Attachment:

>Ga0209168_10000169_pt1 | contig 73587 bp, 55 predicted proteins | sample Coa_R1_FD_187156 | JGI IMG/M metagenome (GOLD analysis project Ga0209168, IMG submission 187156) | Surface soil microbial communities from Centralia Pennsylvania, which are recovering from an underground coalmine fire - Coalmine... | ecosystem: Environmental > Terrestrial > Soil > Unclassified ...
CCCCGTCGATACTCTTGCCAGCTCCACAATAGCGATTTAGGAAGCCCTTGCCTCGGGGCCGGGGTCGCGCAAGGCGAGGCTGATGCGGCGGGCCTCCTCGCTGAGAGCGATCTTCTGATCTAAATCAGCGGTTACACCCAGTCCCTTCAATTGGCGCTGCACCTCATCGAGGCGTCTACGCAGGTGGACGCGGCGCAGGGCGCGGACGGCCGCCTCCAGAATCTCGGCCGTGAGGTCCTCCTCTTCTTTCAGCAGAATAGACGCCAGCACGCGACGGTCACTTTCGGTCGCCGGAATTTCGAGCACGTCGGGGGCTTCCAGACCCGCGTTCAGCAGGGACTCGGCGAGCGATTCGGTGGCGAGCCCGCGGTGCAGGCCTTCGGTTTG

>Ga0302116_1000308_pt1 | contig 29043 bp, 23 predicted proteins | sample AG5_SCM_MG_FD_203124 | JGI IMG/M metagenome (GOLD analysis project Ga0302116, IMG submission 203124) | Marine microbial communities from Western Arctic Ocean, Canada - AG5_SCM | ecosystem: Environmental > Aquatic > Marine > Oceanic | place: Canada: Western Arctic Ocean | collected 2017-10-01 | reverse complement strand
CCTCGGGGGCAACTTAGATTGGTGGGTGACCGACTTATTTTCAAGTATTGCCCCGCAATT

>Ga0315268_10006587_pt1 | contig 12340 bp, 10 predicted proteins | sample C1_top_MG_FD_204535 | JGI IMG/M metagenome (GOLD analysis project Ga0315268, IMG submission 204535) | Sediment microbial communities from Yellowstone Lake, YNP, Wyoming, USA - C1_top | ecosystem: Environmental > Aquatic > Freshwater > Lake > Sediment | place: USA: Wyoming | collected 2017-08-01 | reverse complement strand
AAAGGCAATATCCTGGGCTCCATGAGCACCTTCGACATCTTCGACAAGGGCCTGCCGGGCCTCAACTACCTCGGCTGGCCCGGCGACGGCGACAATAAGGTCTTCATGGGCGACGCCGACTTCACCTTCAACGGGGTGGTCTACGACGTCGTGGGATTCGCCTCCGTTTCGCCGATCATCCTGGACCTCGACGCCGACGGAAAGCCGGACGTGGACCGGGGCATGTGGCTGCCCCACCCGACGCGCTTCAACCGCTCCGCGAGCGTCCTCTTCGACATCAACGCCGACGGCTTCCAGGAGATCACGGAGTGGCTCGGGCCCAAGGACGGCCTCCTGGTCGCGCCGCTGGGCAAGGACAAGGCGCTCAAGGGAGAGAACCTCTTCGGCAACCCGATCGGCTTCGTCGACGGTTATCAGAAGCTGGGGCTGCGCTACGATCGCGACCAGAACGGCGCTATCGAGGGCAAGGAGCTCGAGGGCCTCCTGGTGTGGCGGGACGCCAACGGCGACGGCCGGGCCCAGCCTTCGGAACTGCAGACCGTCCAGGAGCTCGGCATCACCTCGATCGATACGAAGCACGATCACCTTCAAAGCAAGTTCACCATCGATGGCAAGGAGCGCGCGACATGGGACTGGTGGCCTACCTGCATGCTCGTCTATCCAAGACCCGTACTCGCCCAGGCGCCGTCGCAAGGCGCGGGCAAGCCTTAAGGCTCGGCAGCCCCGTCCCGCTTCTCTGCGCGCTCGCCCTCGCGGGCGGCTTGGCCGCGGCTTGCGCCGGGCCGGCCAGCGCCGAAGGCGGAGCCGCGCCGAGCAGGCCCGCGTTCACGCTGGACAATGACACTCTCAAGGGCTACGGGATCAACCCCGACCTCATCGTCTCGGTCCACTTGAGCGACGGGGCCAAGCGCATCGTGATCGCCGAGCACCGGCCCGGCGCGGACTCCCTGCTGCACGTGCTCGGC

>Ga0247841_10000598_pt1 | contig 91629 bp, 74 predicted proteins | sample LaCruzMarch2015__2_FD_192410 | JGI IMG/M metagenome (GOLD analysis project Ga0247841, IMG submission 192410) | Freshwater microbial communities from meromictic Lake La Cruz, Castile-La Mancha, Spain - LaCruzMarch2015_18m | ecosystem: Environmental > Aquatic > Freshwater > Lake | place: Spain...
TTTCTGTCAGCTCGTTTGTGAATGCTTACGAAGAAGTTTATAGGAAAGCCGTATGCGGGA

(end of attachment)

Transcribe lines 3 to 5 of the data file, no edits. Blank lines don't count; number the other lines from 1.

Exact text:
>Ga0302116_1000308_pt1 | contig 29043 bp, 23 predicted proteins | sample AG5_SCM_MG_FD_203124 | JGI IMG/M metagenome (GOLD analysis project Ga0302116, IMG submission 203124) | Marine microbial communities from Western Arctic Ocean, Canada - AG5_SCM | ecosystem: Environmental > Aquatic > Marine > Oceanic | place: Canada: Western Arctic Ocean | collected 2017-10-01 | reverse complement strand
CCTCGGGGGCAACTTAGATTGGTGGGTGACCGACTTATTTTCAAGTATTGCCCCGCAATT

>Ga0315268_10006587_pt1 | contig 12340 bp, 10 predicted proteins | sample C1_top_MG_FD_204535 | JGI IMG/M metagenome (GOLD analysis project Ga0315268, IMG submission 204535) | Sediment microbial communities from Yellowstone Lake, YNP, Wyoming, USA - C1_top | ecosystem: Environmental > Aquatic > Freshwater > Lake > Sediment | place: USA: Wyoming | collected 2017-08-01 | reverse complement strand